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Endangered Species Permits

HCPs in Development

 

Questions and Answers

National Environmental Policy Act Process and
Environmental Impact Statement for the
NiSource Habitat Conservation Plan

PDF Version

 

What is NEPA?
“NEPA” stands for the National Environmental Policy Act of 1969.  It is a national environmental policy with goals for the protection, maintenance, and enhancement of the environment. It also establishes a process for federal agencies to make these goals happen.  The “environment” includes the biological, physical, and social components of the environment.

 

What is an Environmental Impact Statement (EIS)?
An EIS is a thorough environmental analysis that focuses on significant environmental (biological, physical, and social) impacts of a proposed action and/or alternatives.  It includes a description of the proposed action (in this case, the Incidental Take Permit, or ITP), why it is needed, alternatives to the action, how it will affect the environment, environmental consequences of the action and/or the alternatives, and ways of reducing impacts to the environment.  It does not approve or reject an action and is not a permit.

 

What is the U.S. Fish and Wildlife Service’s role in the NEPA Environmental Impact Statement process?
The U.S. Fish and Wildlife Service (the Service) is responsible for enforcing federal wildlife laws and administering the Endangered Species Act.  It has no direct authority over the placement or operation of NiSource’s facilities.  The Service must comply with the National Environmental Policy Act of 1969 (NEPA) by evaluating the impacts of what NiSource wants to do, as well as looking at a range of alternatives to the proposed action (i.e., the proposed action of issuing an ITP to NiSource).  To assist in developing the EIS, a third-party contractor (AMEC Earth & Environmental) has been hired to ensure the NEPA requirements are met.  AMEC Earth & Environmental will complete various NEPA activities (such as drafting the EIS) under the direction of the Service.

 

Why is the U.S. Fish and Wildlife Service doing an Environmental Impact Statement for NiSource’s Habitat Conservation Plan and Incidental Take Permit Application?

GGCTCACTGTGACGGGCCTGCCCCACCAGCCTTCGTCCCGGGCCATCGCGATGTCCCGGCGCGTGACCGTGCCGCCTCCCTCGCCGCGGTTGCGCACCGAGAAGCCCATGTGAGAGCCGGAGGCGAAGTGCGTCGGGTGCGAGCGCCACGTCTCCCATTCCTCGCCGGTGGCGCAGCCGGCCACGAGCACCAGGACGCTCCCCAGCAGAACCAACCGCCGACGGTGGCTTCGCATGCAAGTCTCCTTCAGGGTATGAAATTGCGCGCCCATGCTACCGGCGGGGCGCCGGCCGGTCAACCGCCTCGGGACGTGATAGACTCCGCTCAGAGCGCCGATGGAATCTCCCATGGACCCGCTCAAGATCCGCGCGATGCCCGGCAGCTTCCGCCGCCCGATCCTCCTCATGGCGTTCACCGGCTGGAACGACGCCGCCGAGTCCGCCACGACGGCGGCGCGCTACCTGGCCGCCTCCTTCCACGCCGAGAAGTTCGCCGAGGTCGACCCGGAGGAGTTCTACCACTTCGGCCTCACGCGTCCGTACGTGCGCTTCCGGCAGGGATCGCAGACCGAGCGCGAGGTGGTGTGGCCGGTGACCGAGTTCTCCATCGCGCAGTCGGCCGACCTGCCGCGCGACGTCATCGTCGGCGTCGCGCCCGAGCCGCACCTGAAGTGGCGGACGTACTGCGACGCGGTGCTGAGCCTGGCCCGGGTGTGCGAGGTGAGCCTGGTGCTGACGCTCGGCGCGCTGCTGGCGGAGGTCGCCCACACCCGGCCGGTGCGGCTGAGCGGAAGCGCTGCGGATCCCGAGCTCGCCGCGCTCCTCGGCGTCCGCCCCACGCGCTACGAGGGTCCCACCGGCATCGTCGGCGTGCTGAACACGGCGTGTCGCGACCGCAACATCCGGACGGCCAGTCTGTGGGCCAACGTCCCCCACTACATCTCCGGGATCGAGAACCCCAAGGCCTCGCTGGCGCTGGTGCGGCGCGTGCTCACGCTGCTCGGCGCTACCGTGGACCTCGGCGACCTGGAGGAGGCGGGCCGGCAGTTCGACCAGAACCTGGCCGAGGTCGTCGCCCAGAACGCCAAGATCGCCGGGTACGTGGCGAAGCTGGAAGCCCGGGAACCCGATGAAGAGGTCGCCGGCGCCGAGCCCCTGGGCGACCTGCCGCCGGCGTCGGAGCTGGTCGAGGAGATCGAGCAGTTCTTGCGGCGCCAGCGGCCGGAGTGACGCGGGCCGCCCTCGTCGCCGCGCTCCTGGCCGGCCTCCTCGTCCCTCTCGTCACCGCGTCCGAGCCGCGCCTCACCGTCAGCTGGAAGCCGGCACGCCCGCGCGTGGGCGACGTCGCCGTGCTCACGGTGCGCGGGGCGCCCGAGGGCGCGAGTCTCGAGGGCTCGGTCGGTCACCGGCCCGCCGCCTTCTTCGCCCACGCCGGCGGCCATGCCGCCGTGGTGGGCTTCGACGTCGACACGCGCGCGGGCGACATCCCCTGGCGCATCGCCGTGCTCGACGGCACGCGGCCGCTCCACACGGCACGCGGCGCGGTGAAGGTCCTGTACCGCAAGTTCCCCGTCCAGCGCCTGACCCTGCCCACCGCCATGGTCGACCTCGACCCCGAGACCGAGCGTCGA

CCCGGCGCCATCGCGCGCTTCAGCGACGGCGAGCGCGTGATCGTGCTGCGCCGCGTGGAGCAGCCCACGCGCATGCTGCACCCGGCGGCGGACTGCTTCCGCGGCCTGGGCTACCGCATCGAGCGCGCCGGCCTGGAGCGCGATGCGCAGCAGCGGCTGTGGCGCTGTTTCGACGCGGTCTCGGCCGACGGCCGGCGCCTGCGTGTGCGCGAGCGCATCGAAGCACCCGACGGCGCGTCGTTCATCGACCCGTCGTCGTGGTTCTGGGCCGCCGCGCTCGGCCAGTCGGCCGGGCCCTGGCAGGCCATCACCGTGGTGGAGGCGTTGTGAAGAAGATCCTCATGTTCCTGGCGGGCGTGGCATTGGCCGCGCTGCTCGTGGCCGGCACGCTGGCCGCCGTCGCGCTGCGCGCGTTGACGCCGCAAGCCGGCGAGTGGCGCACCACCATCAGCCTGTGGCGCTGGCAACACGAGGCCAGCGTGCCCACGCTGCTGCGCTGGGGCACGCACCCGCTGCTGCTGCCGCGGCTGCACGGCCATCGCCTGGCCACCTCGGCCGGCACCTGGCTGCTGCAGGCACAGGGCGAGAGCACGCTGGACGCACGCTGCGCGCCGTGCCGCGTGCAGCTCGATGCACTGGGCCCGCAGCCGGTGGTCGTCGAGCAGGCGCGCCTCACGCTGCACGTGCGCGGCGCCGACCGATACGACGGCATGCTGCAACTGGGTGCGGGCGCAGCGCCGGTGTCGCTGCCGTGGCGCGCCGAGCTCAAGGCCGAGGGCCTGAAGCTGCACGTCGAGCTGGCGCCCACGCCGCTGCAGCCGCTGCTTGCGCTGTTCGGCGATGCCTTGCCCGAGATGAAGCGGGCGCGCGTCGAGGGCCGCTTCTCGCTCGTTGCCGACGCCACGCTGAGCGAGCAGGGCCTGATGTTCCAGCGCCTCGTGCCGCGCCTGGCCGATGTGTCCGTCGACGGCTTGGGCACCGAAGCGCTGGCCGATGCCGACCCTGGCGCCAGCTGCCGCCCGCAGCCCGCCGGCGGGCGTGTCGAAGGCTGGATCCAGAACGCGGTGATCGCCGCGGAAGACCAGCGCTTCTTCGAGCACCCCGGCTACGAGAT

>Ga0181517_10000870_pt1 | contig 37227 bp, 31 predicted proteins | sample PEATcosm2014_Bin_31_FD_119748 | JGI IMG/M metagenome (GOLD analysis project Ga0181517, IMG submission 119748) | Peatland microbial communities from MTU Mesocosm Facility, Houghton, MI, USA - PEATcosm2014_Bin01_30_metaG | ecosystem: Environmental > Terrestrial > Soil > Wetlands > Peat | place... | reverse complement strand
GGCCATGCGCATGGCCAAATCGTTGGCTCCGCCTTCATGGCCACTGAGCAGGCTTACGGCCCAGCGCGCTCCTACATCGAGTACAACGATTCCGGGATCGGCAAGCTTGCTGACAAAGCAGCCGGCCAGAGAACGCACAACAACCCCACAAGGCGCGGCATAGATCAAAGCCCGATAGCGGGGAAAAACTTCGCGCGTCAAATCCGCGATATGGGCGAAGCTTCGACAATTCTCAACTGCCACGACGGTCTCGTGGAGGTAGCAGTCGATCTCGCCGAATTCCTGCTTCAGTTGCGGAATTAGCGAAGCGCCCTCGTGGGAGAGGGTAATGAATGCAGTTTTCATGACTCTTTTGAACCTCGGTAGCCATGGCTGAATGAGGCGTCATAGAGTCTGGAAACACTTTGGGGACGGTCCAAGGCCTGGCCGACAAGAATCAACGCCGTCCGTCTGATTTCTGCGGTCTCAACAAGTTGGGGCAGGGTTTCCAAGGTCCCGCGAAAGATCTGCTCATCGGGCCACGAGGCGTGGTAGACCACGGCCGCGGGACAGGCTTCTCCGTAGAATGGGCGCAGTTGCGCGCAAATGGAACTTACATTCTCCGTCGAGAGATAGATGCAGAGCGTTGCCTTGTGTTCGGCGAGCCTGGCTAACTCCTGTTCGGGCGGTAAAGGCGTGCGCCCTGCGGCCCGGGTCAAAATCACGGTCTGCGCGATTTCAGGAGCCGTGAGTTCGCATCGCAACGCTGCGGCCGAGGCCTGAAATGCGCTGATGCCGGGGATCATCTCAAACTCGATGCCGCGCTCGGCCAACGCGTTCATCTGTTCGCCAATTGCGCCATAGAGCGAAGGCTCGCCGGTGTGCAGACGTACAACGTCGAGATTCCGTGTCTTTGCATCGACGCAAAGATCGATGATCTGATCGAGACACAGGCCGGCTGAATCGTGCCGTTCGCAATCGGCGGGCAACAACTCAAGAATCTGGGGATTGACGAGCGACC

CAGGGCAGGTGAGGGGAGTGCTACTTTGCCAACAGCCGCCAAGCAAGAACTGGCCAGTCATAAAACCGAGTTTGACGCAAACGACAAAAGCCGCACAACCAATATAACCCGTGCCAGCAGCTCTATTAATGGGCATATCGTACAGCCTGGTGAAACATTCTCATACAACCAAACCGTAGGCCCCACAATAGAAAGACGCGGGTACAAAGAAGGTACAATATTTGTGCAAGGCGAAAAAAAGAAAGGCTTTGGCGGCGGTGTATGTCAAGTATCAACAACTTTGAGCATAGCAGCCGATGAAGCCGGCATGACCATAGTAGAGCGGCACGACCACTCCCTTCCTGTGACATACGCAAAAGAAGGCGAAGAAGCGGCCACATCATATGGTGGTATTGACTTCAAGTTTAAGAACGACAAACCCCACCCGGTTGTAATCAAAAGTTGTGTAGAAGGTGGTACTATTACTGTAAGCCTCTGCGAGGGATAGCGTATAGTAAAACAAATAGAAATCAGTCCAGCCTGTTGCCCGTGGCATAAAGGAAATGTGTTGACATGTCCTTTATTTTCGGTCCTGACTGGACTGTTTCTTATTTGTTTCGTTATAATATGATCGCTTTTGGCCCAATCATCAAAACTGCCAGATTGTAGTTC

The level of review needed under NEPA depends on whether any significant effects to the environment may result from  the proposed action.  The Service has determined that an Environmental Impact Statement is an appropriate level of review for this project.  This means that there will be formal consultation throughout the NEPA process, which includes public scoping and public comment periods, and involvement of cooperating agencies.

 

Who determines the species to include in the Habitat Conservation Plan and Environmental Impact Statement?
The HCP Applicant (NiSource, in this case) determines the list of species to include in the HCP and the EIS.

 

What species will be covered by the NiSource Incidental Take Permit and evaluated in the Environmental Impact Statement?
The list of the species currently under consideration to be included in the NiSource HCP is available on the Service’s website at: http://www.fws.gov/midwest/endangered/permits/hcp/nisource/species/allspp.html.

 

What if the HCP/ITP approach does not work for some species?  Can the HCP/ITP be revoked or modified in the future?  If so, what NEPA review would be required?
Yes, if monitoring shows that certain conservation or mitigation measures are not achieving the desired result, and adaptive management does not identify successful conservation and mitigation measures, the ITP can be changed for individual species.  If that happens, an additional NEPA review would take place to deal with that change.

 

How will mitigation strategies be developed?

The Service, state agencies, and non-government organizations are currently working with NiSource to develop a landscape-scale approach to mitigation for this project.

 

What are some key milestones for the project?

The initial scoping period in November 2007 starts the EIS process, after which a Draft EIS is developed for public review.  Once that review is complete, public and agency comments will be addressed, and a Final EIS and Record of Decision (ROD) will be produced.  It is expected that the process will be completed by mid-2009.

 

Will you be consulting with any tribal entities during the NEPA process?

Federal agencies such as the Service are required to consult with federally recognized tribes during the course of NEPA analyses.  All federally recognized tribes within the scope of the project will be consulted.  They are also part of the stakeholder outreach program, and are on the mailing list to receive letters, etc.

 

How do I provide comments or get additional information about the NEPA Environmental Impact Statement scoping process?

Send your comments or request for information by any one of the following methods:

U.S. Mail:
Regional Director, U.S. Fish and Wildlife Service
Division of Ecological Services
1 Federal Drive
Fort Snelling, MN 55111-4056

Facsimile: 612-713-5292

Website:  http://infoman.amec.com/SIMS_PublicComment/

 

You can also attend an open house/scoping meeting (held November 5–16, 2007 in various cities), and fill out a comment form.

 

Back to NiSource HCP page

 

Last updated: June 10, 2014